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Do away with division of lots in auctions, pleads UPASI

By Our Special Correspondent

COIMBATORE, MARCH 3. The United Planters' Association of Southern India (UPASI) has urged the Central Government to do away with division of lots in auctions as it is a "major hindrance" to the price realisation.

In a communication to the Union Minister for Commerce and Industry, Kamalnath, the President of UPASI, Anil Kumar Bhandari, submitted that tea industry had been passing through a crisis due to declining prices since 2000. "While the producing sector, including the labour, is suffering, the other section, consisting of traders, wholesalers and retailers, is flourishing in an unprecedented way as there has been no let up in the end consumer price".

It was this seeming anomaly of one of the stakeholders thriving at the expense of another that prompted the Ministry of Commerce to scrutinise the issues relating to the primary marketing, the auctions in particular.

A study by A. F. Ferguson and Company revealed that "divisibility of lots" contradicted the basic auction principle that all buyers put in the winning bid as otherwise it would allow the buyers to buy without competitive bidding.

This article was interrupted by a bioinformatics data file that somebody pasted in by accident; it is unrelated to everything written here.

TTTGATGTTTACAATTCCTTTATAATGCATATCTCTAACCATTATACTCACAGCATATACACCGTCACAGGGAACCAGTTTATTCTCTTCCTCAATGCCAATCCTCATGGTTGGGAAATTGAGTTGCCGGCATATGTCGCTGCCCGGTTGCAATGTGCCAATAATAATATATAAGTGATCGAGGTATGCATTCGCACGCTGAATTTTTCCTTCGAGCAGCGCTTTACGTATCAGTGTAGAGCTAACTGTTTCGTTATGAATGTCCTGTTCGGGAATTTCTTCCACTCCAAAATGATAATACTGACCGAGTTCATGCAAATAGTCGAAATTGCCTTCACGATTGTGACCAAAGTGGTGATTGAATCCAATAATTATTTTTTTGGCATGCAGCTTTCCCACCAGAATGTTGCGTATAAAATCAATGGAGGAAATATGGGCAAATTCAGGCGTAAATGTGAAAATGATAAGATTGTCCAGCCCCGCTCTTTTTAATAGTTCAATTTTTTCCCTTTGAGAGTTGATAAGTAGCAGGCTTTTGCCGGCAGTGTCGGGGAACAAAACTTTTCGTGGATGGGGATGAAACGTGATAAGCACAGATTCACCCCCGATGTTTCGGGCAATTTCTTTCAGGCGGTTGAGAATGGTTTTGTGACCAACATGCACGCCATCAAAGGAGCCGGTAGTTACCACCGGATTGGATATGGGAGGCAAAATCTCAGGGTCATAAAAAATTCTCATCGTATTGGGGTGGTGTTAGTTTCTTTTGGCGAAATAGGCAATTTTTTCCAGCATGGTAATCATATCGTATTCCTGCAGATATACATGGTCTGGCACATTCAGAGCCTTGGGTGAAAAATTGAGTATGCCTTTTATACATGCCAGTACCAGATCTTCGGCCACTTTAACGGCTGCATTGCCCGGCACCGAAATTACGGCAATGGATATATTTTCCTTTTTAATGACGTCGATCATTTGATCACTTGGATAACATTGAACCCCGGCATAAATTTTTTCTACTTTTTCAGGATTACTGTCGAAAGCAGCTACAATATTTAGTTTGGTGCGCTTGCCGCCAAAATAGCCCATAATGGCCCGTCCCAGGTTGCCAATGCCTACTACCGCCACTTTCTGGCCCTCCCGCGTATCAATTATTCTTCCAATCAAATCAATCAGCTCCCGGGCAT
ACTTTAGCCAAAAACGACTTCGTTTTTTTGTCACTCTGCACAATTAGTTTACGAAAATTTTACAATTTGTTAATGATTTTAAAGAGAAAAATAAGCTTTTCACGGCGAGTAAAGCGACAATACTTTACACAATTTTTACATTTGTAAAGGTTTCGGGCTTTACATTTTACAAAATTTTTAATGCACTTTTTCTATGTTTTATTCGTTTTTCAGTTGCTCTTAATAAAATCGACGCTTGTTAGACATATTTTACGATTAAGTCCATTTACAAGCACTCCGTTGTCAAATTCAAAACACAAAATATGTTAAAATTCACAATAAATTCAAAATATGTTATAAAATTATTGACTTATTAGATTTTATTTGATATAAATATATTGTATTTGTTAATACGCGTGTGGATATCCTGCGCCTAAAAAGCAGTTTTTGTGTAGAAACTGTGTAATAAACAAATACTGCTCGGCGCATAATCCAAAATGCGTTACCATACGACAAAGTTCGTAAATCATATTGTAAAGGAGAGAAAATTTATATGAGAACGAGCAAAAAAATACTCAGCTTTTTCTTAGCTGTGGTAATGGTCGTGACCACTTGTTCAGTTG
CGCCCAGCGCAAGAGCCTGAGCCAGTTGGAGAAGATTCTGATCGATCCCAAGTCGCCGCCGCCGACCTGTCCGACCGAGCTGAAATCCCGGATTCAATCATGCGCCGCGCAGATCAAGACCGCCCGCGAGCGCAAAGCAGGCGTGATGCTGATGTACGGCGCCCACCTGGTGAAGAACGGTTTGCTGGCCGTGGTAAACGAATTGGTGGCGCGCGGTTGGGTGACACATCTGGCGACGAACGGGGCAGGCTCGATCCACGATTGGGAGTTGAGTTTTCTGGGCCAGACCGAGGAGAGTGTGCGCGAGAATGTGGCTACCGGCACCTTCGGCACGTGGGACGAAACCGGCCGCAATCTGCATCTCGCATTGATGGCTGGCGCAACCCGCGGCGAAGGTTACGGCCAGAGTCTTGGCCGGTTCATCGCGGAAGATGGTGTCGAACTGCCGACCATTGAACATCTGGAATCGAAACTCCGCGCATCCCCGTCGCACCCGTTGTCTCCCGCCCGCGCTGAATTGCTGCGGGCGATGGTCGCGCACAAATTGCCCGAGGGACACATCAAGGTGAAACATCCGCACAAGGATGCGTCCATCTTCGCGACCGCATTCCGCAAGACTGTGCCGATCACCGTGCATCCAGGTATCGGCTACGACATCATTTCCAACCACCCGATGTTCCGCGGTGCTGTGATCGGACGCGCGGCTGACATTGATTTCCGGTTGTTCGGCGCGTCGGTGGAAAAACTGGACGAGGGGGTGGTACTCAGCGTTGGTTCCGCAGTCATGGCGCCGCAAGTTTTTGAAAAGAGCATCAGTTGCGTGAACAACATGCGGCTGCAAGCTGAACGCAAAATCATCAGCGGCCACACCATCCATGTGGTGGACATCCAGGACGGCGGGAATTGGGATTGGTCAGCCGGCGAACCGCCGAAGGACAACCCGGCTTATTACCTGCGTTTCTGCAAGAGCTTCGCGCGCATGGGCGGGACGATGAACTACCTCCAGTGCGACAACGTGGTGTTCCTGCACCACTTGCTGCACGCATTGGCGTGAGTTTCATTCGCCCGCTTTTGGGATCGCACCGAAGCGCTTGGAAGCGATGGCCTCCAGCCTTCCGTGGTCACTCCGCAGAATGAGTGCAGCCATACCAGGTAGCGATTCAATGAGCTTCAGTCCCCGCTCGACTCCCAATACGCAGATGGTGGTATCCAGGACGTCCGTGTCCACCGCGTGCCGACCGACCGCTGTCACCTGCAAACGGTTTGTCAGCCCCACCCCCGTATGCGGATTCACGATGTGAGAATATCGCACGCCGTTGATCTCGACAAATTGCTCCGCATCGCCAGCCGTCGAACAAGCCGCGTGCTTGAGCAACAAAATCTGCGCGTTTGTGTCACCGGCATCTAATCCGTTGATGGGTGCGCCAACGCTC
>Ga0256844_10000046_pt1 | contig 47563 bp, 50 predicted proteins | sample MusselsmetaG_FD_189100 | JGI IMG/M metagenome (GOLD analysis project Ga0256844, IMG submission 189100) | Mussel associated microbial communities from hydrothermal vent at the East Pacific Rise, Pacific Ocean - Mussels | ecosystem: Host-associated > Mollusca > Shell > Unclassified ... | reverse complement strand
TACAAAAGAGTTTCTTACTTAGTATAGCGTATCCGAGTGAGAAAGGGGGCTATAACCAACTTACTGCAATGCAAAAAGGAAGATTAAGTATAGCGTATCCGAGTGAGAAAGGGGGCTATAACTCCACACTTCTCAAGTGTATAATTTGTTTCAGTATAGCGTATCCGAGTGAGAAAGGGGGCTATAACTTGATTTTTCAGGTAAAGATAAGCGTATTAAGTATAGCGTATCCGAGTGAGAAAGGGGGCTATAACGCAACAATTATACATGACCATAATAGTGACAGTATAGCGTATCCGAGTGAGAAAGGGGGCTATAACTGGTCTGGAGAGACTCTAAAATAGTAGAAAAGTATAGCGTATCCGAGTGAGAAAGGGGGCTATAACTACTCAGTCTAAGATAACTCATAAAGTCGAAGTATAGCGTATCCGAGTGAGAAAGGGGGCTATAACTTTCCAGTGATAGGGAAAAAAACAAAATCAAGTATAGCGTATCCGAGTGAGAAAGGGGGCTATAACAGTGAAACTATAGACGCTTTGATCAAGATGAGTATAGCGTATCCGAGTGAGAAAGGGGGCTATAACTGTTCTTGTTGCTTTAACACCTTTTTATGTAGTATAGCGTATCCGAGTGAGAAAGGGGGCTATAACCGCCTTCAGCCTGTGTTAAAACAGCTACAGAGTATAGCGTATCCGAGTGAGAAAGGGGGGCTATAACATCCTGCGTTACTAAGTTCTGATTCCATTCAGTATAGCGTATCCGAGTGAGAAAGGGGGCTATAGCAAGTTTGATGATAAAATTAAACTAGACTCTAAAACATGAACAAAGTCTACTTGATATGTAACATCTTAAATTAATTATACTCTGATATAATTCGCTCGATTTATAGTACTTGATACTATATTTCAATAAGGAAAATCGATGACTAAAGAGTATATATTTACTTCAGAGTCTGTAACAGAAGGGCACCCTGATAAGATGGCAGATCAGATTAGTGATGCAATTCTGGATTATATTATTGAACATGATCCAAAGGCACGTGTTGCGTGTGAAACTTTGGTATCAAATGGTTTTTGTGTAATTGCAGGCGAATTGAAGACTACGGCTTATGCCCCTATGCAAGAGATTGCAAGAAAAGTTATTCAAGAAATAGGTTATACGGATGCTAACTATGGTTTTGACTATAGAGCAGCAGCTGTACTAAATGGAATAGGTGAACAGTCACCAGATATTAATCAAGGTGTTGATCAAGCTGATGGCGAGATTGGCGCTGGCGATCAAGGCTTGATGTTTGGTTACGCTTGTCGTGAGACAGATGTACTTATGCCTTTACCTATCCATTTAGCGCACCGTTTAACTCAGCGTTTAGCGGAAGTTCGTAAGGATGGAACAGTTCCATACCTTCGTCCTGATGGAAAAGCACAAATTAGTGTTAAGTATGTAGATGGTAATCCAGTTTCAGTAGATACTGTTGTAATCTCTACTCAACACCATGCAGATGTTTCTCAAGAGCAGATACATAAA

Mr. Bhandari contended that the intention of divisibility of lots was to facilitate the small buyers to participate in the bidding, as they required only a small quantity from a particular lot. However, "almost invariably", the large buyers made use of this facility resulting in "inadequate competition" leading to "suppressed price".

The Tea Board initiated certain reforms in the tea auction system in January 2003 whereby a premium of five per cent was imposed on the divided quantities. In the second phase, the division was to be completely done away with from January 2004."

While the association was under the impression that the division system would be discontinued once the South India auction centres went totally electronic, " to our dismay" it was being allowed even in the electronic auctions. According to him, this would undermine the interests of the sellers and the large number of employees dependent on the plantations.

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